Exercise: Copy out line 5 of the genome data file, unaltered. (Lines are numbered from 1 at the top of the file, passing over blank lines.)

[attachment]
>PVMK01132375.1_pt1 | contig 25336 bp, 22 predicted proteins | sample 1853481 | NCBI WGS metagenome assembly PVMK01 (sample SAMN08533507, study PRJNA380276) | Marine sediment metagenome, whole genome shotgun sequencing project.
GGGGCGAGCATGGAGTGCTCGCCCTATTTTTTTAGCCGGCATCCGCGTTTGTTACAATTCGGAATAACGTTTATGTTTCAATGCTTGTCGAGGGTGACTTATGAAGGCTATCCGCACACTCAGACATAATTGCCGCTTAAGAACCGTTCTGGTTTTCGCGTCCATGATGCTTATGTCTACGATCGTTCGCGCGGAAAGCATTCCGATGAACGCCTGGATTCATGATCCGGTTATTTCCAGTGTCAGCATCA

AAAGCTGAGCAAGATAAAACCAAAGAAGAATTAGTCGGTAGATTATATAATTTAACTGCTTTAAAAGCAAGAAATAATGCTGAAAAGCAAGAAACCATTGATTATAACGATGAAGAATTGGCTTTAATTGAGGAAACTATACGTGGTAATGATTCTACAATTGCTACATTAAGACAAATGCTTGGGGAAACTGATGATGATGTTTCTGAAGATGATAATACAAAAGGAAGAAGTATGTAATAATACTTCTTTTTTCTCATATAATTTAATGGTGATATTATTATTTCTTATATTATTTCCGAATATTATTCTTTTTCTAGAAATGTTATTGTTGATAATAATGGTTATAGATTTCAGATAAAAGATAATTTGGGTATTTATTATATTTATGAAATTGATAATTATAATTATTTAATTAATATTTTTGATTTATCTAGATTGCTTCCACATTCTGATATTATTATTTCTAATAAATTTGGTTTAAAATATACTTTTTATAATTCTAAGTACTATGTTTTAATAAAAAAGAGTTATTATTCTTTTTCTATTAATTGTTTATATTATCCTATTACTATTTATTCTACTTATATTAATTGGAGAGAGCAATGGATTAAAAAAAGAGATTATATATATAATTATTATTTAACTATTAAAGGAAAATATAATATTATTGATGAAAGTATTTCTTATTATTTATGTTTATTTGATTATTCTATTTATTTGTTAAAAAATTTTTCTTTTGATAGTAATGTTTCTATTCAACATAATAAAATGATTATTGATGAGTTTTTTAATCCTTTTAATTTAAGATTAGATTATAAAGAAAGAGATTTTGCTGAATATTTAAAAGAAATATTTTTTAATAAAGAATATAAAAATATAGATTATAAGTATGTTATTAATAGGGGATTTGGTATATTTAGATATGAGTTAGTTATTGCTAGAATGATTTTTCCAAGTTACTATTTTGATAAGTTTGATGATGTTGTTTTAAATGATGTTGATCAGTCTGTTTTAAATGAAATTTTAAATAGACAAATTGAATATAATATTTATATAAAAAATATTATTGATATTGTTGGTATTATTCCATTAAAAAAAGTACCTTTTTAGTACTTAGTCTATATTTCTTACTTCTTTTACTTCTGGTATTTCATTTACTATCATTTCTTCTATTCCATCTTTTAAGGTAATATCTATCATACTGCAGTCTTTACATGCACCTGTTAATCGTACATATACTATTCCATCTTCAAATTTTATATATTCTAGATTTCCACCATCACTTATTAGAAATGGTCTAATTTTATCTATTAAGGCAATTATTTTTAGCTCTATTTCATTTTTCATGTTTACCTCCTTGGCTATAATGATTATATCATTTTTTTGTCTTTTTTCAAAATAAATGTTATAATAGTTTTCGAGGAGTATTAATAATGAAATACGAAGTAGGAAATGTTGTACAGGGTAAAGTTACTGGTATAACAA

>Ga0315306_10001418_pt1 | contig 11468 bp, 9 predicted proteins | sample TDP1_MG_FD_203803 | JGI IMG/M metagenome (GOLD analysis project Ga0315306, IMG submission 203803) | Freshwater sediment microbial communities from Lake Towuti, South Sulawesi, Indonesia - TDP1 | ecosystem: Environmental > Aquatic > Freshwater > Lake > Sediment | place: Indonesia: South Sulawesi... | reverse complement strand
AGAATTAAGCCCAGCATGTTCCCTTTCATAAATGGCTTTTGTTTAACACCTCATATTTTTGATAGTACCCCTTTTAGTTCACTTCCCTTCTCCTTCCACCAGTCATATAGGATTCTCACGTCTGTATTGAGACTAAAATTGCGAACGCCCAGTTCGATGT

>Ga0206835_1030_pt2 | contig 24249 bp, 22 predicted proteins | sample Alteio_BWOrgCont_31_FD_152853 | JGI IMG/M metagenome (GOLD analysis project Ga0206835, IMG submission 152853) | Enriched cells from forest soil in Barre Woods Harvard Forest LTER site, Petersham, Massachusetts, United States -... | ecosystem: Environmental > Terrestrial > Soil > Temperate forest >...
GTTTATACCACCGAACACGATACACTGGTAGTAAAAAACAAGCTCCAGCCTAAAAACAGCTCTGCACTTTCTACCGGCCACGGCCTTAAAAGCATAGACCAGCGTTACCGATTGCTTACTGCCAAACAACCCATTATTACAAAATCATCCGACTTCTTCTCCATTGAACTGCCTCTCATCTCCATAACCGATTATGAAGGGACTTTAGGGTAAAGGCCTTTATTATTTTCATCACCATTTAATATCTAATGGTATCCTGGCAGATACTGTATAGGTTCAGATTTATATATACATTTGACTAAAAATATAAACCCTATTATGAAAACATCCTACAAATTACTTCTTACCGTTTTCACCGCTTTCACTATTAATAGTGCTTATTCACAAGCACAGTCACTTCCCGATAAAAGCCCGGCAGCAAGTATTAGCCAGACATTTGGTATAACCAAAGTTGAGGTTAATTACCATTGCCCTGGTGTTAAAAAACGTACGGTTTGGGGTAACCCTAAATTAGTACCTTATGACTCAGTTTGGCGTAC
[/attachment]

AGAATTAAGCCCAGCATGTTCCCTTTCATAAATGGCTTTTGTTTAACACCTCATATTTTTGATAGTACCCCTTTTAGTTCACTTCCCTTCTCCTTCCACCAGTCATATAGGATTCTCACGTCTGTATTGAGACTAAAATTGCGAACGCCCAGTTCGATGT